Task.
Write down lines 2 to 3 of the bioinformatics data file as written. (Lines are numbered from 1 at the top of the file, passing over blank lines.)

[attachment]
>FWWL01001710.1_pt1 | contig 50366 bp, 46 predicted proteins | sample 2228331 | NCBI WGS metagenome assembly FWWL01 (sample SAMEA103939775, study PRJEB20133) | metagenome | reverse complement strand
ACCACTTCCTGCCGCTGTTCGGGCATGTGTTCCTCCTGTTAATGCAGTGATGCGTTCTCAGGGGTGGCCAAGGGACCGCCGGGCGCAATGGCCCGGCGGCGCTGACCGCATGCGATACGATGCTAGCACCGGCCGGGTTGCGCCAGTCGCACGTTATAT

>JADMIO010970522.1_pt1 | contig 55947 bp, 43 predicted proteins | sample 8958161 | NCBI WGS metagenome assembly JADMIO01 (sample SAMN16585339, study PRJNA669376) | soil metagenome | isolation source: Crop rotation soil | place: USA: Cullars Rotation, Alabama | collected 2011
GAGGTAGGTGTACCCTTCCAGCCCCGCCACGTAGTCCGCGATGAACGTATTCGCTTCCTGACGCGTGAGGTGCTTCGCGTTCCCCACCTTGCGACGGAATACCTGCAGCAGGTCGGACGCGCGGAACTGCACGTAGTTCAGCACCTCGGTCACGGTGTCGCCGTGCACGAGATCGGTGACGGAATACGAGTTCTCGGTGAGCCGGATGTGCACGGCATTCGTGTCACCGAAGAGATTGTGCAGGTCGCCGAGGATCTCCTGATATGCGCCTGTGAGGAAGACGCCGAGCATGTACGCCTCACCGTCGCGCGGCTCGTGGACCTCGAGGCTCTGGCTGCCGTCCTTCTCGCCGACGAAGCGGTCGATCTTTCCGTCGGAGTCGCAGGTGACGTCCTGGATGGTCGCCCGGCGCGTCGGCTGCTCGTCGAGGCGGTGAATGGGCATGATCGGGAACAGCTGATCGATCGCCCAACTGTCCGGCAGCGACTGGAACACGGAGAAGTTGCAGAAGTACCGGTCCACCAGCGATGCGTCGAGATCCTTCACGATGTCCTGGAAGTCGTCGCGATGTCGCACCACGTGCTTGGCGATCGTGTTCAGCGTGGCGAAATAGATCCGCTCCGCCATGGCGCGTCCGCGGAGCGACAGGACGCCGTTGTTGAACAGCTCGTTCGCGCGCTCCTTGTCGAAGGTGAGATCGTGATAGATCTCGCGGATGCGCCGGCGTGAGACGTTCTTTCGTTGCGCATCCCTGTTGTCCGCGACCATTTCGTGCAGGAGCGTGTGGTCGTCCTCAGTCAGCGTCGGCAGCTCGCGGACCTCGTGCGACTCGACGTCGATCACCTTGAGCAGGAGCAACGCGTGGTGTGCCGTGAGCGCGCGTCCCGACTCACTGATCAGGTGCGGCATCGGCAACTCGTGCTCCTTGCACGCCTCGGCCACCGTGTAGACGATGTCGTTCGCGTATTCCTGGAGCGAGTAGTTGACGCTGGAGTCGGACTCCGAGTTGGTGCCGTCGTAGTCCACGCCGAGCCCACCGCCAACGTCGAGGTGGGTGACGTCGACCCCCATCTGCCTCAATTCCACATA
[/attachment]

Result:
ACCACTTCCTGCCGCTGTTCGGGCATGTGTTCCTCCTGTTAATGCAGTGATGCGTTCTCAGGGGTGGCCAAGGGACCGCCGGGCGCAATGGCCCGGCGGCGCTGACCGCATGCGATACGATGCTAGCACCGGCCGGGTTGCGCCAGTCGCACGTTATAT

>JADMIO010970522.1_pt1 | contig 55947 bp, 43 predicted proteins | sample 8958161 | NCBI WGS metagenome assembly JADMIO01 (sample SAMN16585339, study PRJNA669376) | soil metagenome | isolation source: Crop rotation soil | place: USA: Cullars Rotation, Alabama | collected 2011